What we need to do is put these inserts in a database transaction using the following bit of code before the loop starts:

db.SQLExecute("BEGIN TRANSACTION")
If db.Error Then
   MsgBox "DB Error: " + db.ErrorMessage
   Return
End

And then at the end use:

db.Commit

Using the DatabaseRecord method takes a whopping 1 second with 10,000 records.  Using the prepared statement is so fast that my measured elapsed time in seconds is effectively 0.  

If I up the number of records inserted to 1,000,000 I get an interesting result.  The DatabaseRecord method takes 27 seconds where the PreparedStatement method takes 47 seconds.  And if I declare the PreparedStatement inside the loop it now takes 55 seconds.

What have we learned in this blog post?  First, using a database transaction is considerably faster than using the default transaction behavior.  Second, using DatabaseRecord is pretty fast and depending upon the number of record inserted it might be considerably faster.  Honestly, I didn’t expect this.  

In the next blog post I’ll look at Record updates and what are the best methods.

Formatted Text 3.2

Lenexa, KS (February 12th 2019) — BKeeney Software Inc. releases a major update to Formatted Text Control. Developers can now implement tab leaders, change character spacing, implement text drop shadows, and use standard keyboard handling in their applications that require a robust word processing control. This version contains dozens of new, changed, and updated items.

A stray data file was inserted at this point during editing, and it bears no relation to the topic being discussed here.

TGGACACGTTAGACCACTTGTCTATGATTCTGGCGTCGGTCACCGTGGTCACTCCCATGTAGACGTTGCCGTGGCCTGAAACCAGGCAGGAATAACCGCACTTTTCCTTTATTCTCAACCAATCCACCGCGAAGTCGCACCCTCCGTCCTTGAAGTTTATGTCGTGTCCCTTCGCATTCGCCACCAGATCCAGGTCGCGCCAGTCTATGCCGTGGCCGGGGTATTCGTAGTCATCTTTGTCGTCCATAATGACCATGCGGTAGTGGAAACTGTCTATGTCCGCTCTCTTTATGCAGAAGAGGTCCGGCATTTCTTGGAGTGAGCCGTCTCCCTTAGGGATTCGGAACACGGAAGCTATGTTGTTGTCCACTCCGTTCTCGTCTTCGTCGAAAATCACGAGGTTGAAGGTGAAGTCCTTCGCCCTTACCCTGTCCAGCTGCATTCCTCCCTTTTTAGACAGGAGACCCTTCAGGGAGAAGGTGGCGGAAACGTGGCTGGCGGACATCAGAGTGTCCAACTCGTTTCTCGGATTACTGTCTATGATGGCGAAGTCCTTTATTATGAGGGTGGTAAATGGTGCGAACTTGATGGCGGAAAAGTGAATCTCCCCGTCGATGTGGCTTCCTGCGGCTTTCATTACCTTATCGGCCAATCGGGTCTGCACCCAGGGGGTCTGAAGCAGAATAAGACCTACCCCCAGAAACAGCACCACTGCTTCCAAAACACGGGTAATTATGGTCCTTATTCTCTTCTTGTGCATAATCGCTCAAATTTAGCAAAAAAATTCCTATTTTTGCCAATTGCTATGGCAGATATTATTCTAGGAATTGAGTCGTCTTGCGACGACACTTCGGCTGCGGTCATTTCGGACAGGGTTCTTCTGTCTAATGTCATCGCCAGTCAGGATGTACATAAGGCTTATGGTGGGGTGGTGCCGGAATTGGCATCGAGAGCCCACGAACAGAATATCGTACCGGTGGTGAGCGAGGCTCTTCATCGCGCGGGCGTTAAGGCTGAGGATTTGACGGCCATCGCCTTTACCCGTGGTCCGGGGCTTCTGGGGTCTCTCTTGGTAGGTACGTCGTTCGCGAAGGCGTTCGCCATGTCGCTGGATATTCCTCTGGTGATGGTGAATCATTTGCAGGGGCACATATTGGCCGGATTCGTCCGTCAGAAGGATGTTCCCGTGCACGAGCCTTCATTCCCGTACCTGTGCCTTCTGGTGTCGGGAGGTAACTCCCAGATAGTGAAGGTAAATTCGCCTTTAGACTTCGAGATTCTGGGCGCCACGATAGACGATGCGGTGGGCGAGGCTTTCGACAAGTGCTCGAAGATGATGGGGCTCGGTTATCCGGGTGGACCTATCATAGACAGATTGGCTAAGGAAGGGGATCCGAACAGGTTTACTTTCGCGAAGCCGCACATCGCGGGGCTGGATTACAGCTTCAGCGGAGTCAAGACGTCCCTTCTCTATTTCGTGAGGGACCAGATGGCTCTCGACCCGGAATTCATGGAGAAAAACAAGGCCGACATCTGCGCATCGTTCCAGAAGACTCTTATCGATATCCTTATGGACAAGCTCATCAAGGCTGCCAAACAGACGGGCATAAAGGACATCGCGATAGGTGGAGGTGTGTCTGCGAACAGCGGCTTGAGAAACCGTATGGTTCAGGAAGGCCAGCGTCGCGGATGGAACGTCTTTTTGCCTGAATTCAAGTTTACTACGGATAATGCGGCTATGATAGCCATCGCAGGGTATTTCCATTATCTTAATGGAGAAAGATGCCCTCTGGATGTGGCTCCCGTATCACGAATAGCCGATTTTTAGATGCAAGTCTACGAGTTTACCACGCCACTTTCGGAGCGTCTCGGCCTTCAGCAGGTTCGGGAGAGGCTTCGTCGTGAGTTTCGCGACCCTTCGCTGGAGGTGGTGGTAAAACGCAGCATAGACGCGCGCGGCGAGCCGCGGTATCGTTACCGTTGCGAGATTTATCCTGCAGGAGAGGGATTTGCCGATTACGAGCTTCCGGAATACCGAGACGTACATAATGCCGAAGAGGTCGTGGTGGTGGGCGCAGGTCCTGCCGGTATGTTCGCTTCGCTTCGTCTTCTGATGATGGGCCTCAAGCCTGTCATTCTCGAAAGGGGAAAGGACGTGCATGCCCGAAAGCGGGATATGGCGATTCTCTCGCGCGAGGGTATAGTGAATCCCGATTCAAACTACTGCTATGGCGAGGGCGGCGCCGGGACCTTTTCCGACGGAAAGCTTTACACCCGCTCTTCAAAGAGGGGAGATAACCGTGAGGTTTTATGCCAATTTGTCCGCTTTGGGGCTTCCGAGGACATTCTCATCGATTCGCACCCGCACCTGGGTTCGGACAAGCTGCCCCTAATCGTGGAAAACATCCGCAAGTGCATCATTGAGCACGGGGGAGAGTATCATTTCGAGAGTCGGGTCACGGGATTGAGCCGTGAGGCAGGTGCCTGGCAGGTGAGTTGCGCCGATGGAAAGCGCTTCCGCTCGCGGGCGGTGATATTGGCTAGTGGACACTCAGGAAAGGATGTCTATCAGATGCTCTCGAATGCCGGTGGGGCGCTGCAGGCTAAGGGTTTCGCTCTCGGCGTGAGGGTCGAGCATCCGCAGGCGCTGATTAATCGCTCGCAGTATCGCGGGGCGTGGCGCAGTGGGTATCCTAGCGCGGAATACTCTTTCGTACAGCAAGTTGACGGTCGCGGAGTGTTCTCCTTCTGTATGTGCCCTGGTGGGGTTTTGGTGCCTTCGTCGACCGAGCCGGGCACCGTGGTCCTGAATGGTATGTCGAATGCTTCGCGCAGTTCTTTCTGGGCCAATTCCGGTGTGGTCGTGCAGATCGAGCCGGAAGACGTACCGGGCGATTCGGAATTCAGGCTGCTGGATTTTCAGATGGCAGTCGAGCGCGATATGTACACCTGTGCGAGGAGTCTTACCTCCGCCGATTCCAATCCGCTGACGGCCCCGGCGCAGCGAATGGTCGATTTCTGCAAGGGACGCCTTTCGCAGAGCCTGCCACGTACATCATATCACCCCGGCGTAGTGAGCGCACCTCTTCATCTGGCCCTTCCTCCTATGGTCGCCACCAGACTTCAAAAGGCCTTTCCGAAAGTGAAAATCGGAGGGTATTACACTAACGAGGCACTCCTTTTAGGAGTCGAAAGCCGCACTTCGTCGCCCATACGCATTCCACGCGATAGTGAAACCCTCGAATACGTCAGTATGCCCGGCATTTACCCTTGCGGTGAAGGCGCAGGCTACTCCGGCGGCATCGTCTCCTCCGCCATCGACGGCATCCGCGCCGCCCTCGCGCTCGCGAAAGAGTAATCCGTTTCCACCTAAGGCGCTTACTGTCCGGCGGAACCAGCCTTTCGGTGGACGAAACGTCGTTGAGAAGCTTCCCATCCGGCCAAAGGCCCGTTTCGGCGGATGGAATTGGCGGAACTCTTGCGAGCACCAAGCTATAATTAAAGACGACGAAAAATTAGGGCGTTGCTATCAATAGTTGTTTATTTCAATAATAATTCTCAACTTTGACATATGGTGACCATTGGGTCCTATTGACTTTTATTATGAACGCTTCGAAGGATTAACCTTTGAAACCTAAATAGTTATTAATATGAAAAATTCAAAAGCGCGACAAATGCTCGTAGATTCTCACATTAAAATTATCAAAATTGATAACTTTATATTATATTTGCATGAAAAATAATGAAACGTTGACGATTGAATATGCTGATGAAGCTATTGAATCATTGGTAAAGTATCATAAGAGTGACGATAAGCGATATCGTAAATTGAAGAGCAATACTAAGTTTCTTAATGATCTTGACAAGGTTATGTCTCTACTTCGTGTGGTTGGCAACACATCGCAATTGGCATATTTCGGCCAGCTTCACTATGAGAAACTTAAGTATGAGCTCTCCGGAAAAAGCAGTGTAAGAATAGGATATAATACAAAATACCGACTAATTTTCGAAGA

Formatted Text Control (FTC) is a set of classes that offer developers word processing capabilities for their Mac and Windows desktop applications. FTC has several viewing modes that gives users a choice of Page View, Edit View, or Single Line view. FTC supports inline graphics, hyperlinks, and text formatting that the built-in Xojo TextArea control just can’t do. Users can import and save text, RTF, and XML format documents.

FTC version 3.2.0 is a free update to all 3.x users and is recommended. Existing users should be notified via FileShare but can contact BKeeney Software at support@bkeeney.com if they have any questions.

FTC is sold as unencrypted source code and costs $150 USD. More information and demo projects are available at https://www.bkeeney.com/formatted-text-control/ .

Complete change list:
New Items:

  • Contains code from the ImagePlay Effects Library – http://imageplay.sourceforge.net 
  • Tab Leaders implemented
  • Issue #3832: Implement Control + Up/Down Arrow Key Handling